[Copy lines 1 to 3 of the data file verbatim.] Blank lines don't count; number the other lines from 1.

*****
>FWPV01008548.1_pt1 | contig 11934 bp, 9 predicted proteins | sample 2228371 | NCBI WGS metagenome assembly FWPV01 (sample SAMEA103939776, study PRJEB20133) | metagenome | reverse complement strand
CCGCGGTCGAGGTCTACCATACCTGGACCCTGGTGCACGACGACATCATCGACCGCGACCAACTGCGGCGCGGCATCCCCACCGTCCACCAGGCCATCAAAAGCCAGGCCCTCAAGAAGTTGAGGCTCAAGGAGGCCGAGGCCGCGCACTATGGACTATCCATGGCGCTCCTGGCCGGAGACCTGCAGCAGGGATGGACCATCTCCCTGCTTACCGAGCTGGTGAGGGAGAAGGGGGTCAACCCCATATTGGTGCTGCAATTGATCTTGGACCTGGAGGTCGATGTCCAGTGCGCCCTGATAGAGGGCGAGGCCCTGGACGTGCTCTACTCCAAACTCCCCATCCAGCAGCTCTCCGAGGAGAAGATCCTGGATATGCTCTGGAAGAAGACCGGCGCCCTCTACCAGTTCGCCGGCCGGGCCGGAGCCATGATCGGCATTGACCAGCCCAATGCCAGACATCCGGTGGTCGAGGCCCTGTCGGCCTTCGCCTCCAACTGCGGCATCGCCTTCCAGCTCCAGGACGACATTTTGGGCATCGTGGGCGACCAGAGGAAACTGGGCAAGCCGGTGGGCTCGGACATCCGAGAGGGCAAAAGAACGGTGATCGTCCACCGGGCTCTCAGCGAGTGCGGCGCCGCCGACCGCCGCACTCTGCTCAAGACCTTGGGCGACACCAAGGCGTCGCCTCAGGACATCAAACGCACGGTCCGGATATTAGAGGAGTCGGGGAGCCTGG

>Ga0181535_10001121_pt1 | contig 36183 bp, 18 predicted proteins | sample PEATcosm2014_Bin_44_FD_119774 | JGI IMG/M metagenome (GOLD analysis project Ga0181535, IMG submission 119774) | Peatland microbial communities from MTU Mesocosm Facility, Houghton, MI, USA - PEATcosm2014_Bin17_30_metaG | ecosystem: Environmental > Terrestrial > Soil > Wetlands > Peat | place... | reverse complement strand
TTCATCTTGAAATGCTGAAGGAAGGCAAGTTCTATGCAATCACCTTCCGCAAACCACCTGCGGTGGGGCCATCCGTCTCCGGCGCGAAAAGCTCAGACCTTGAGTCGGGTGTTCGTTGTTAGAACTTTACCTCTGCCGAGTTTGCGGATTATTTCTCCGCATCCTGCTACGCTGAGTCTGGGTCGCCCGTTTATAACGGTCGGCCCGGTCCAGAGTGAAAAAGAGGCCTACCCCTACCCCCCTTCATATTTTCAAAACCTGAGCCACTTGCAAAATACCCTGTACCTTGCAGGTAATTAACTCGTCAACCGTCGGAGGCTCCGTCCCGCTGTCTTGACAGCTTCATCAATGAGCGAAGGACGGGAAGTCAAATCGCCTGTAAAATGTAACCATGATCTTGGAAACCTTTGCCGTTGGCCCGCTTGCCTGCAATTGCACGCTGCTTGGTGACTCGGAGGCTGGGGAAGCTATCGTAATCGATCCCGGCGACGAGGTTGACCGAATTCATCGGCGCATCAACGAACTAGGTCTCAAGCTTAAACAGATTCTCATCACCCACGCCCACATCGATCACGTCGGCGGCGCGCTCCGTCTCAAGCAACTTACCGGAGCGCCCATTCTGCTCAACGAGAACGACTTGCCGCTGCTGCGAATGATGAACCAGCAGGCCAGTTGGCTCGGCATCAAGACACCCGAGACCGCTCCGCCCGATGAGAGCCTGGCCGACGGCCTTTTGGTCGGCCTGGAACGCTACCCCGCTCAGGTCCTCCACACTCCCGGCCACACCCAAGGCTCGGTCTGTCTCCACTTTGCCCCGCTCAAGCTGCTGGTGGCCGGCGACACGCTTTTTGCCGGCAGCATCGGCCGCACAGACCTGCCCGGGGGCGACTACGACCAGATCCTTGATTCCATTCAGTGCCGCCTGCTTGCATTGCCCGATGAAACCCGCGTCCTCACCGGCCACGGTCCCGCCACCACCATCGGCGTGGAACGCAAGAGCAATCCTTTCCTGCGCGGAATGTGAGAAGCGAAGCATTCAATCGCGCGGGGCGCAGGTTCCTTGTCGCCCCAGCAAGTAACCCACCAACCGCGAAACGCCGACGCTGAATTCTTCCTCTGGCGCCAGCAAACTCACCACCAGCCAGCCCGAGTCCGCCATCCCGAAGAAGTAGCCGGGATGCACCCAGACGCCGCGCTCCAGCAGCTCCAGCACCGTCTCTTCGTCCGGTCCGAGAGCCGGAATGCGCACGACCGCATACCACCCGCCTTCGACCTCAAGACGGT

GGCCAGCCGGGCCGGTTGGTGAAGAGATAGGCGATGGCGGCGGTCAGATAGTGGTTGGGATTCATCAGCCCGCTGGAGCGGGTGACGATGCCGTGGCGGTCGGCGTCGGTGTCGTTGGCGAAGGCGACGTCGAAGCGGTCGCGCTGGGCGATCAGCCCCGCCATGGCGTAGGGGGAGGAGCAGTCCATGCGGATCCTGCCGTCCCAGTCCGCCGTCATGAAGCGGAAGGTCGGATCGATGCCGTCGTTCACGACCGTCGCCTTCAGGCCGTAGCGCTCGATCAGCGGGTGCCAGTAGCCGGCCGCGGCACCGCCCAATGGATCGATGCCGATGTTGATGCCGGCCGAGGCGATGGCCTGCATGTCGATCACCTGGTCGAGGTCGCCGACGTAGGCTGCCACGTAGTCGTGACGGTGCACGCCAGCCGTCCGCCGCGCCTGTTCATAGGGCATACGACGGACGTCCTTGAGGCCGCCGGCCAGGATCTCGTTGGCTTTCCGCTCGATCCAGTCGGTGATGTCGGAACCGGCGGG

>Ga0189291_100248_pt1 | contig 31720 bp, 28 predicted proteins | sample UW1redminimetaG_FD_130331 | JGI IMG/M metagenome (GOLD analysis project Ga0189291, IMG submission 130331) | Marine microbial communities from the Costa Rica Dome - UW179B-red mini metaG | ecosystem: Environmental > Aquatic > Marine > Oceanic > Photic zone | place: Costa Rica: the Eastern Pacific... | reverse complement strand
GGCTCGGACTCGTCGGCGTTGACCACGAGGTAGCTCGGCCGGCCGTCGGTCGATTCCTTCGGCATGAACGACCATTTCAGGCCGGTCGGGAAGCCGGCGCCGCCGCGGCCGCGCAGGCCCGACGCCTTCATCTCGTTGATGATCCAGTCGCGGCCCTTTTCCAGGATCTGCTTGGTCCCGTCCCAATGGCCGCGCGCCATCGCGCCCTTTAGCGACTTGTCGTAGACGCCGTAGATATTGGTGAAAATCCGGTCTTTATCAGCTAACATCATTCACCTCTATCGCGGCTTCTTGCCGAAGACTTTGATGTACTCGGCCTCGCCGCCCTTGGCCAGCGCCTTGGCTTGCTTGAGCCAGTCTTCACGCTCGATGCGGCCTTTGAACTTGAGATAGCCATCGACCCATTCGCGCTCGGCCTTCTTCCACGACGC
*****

>FWPV01008548.1_pt1 | contig 11934 bp, 9 predicted proteins | sample 2228371 | NCBI WGS metagenome assembly FWPV01 (sample SAMEA103939776, study PRJEB20133) | metagenome | reverse complement strand
CCGCGGTCGAGGTCTACCATACCTGGACCCTGGTGCACGACGACATCATCGACCGCGACCAACTGCGGCGCGGCATCCCCACCGTCCACCAGGCCATCAAAAGCCAGGCCCTCAAGAAGTTGAGGCTCAAGGAGGCCGAGGCCGCGCACTATGGACTATCCATGGCGCTCCTGGCCGGAGACCTGCAGCAGGGATGGACCATCTCCCTGCTTACCGAGCTGGTGAGGGAGAAGGGGGTCAACCCCATATTGGTGCTGCAATTGATCTTGGACCTGGAGGTCGATGTCCAGTGCGCCCTGATAGAGGGCGAGGCCCTGGACGTGCTCTACTCCAAACTCCCCATCCAGCAGCTCTCCGAGGAGAAGATCCTGGATATGCTCTGGAAGAAGACCGGCGCCCTCTACCAGTTCGCCGGCCGGGCCGGAGCCATGATCGGCATTGACCAGCCCAATGCCAGACATCCGGTGGTCGAGGCCCTGTCGGCCTTCGCCTCCAACTGCGGCATCGCCTTCCAGCTCCAGGACGACATTTTGGGCATCGTGGGCGACCAGAGGAAACTGGGCAAGCCGGTGGGCTCGGACATCCGAGAGGGCAAAAGAACGGTGATCGTCCACCGGGCTCTCAGCGAGTGCGGCGCCGCCGACCGCCGCACTCTGCTCAAGACCTTGGGCGACACCAAGGCGTCGCCTCAGGACATCAAACGCACGGTCCGGATATTAGAGGAGTCGGGGAGCCTGG

>Ga0181535_10001121_pt1 | contig 36183 bp, 18 predicted proteins | sample PEATcosm2014_Bin_44_FD_119774 | JGI IMG/M metagenome (GOLD analysis project Ga0181535, IMG submission 119774) | Peatland microbial communities from MTU Mesocosm Facility, Houghton, MI, USA - PEATcosm2014_Bin17_30_metaG | ecosystem: Environmental > Terrestrial > Soil > Wetlands > Peat | place... | reverse complement strand